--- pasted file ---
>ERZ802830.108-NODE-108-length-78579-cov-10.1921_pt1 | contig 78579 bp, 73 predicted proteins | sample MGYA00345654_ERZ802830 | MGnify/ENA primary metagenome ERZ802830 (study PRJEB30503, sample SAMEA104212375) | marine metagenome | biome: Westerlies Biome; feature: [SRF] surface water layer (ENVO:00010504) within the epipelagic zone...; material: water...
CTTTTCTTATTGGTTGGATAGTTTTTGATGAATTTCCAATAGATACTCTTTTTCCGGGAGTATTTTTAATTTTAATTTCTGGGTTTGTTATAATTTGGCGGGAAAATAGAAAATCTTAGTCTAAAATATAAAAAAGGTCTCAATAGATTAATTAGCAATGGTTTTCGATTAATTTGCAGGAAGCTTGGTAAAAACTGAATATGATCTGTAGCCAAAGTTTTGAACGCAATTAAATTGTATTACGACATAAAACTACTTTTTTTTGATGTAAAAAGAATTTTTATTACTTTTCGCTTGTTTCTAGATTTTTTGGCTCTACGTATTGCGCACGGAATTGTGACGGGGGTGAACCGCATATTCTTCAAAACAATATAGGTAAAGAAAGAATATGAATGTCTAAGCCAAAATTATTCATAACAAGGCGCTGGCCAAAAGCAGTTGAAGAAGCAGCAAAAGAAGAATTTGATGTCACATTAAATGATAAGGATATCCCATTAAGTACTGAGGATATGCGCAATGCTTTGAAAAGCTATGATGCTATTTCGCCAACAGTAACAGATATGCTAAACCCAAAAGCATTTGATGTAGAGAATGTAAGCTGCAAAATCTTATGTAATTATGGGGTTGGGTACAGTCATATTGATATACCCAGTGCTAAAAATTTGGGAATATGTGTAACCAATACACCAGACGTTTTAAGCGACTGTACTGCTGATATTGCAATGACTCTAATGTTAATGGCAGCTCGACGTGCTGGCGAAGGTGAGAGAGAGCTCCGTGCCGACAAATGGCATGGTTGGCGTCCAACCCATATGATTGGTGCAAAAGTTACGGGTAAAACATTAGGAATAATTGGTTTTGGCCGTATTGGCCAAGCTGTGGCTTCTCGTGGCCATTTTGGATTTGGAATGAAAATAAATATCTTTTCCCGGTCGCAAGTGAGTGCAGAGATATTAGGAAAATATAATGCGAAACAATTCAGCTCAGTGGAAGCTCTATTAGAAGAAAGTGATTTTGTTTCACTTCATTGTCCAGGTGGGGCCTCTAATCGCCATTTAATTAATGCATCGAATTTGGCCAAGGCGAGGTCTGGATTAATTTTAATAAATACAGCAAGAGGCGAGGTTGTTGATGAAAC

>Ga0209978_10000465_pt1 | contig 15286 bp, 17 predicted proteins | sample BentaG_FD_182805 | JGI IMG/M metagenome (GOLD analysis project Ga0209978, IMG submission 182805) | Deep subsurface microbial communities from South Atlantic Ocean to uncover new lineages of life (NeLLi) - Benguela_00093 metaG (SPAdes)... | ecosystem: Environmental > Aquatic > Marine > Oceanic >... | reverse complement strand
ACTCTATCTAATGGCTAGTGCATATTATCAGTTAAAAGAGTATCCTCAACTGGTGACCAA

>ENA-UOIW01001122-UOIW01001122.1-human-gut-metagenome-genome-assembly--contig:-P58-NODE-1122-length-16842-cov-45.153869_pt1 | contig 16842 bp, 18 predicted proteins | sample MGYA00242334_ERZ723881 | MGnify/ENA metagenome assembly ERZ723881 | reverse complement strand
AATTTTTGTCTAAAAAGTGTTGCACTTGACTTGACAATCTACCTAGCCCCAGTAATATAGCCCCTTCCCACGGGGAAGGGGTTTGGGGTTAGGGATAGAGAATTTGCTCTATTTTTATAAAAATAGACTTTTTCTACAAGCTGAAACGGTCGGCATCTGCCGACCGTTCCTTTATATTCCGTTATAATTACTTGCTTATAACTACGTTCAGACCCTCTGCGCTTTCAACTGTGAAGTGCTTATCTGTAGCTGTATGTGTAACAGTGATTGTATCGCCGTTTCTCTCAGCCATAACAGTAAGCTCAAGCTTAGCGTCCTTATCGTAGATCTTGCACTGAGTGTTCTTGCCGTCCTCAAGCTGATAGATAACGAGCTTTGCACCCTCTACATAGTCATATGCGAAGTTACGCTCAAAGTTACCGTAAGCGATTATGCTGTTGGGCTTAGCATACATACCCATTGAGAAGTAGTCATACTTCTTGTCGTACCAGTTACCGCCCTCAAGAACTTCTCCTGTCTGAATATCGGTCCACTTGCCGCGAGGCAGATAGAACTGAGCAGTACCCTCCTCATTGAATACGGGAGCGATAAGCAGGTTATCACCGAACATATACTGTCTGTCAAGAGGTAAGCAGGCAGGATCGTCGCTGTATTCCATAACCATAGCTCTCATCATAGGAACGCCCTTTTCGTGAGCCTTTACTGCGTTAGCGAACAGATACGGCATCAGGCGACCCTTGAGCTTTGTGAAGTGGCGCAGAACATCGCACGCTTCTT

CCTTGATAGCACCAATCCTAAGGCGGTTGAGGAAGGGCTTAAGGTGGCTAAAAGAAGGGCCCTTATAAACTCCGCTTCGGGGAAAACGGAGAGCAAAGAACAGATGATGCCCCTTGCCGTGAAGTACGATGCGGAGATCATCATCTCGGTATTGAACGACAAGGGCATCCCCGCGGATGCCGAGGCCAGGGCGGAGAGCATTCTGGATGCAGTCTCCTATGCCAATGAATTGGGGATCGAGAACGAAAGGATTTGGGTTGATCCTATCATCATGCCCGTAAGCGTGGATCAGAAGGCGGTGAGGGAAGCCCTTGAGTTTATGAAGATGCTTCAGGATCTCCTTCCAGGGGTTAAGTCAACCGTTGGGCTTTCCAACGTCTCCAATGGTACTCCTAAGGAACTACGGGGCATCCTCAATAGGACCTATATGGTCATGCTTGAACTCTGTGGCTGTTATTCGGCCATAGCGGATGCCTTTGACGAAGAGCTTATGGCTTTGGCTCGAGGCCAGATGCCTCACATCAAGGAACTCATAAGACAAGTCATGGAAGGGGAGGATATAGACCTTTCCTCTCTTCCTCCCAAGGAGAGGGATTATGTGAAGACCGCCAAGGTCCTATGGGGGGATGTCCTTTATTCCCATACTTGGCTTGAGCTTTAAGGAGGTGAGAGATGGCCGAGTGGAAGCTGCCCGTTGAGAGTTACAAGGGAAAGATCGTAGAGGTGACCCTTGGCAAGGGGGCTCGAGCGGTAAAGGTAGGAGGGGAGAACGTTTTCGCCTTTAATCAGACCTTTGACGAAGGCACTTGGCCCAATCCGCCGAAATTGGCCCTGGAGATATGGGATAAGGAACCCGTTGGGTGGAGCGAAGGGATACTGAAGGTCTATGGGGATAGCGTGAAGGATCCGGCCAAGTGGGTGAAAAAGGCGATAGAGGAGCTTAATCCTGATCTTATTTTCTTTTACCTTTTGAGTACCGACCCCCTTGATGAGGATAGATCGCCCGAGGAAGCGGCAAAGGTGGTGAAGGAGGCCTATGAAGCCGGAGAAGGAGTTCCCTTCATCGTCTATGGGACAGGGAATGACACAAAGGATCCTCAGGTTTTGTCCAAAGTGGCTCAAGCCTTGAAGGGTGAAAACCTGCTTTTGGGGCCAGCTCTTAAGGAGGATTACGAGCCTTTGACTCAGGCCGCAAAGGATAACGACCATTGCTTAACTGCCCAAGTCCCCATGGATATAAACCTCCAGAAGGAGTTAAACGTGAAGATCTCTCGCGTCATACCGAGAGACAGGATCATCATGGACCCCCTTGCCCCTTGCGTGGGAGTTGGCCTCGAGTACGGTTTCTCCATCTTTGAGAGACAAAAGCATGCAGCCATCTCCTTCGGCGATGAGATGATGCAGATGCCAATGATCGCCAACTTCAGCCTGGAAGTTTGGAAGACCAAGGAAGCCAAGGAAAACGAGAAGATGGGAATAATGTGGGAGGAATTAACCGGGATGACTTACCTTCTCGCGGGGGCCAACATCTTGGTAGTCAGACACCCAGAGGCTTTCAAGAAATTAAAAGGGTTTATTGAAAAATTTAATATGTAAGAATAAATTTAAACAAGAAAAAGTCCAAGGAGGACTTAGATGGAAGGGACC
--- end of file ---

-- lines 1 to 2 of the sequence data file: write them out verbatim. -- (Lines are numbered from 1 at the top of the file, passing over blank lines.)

>ERZ802830.108-NODE-108-length-78579-cov-10.1921_pt1 | contig 78579 bp, 73 predicted proteins | sample MGYA00345654_ERZ802830 | MGnify/ENA primary metagenome ERZ802830 (study PRJEB30503, sample SAMEA104212375) | marine metagenome | biome: Westerlies Biome; feature: [SRF] surface water layer (ENVO:00010504) within the epipelagic zone...; material: water...
CTTTTCTTATTGGTTGGATAGTTTTTGATGAATTTCCAATAGATACTCTTTTTCCGGGAGTATTTTTAATTTTAATTTCTGGGTTTGTTATAATTTGGCGGGAAAATAGAAAATCTTAGTCTAAAATATAAAAAAGGTCTCAATAGATTAATTAGCAATGGTTTTCGATTAATTTGCAGGAAGCTTGGTAAAAACTGAATATGATCTGTAGCCAAAGTTTTGAACGCAATTAAATTGTATTACGACATAAAACTACTTTTTTTTGATGTAAAAAGAATTTTTATTACTTTTCGCTTGTTTCTAGATTTTTTGGCTCTACGTATTGCGCACGGAATTGTGACGGGGGTGAACCGCATATTCTTCAAAACAATATAGGTAAAGAAAGAATATGAATGTCTAAGCCAAAATTATTCATAACAAGGCGCTGGCCAAAAGCAGTTGAAGAAGCAGCAAAAGAAGAATTTGATGTCACATTAAATGATAAGGATATCCCATTAAGTACTGAGGATATGCGCAATGCTTTGAAAAGCTATGATGCTATTTCGCCAACAGTAACAGATATGCTAAACCCAAAAGCATTTGATGTAGAGAATGTAAGCTGCAAAATCTTATGTAATTATGGGGTTGGGTACAGTCATATTGATATACCCAGTGCTAAAAATTTGGGAATATGTGTAACCAATACACCAGACGTTTTAAGCGACTGTACTGCTGATATTGCAATGACTCTAATGTTAATGGCAGCTCGACGTGCTGGCGAAGGTGAGAGAGAGCTCCGTGCCGACAAATGGCATGGTTGGCGTCCAACCCATATGATTGGTGCAAAAGTTACGGGTAAAACATTAGGAATAATTGGTTTTGGCCGTATTGGCCAAGCTGTGGCTTCTCGTGGCCATTTTGGATTTGGAATGAAAATAAATATCTTTTCCCGGTCGCAAGTGAGTGCAGAGATATTAGGAAAATATAATGCGAAACAATTCAGCTCAGTGGAAGCTCTATTAGAAGAAAGTGATTTTGTTTCACTTCATTGTCCAGGTGGGGCCTCTAATCGCCATTTAATTAATGCATCGAATTTGGCCAAGGCGAGGTCTGGATTAATTTTAATAAATACAGCAAGAGGCGAGGTTGTTGATGAAAC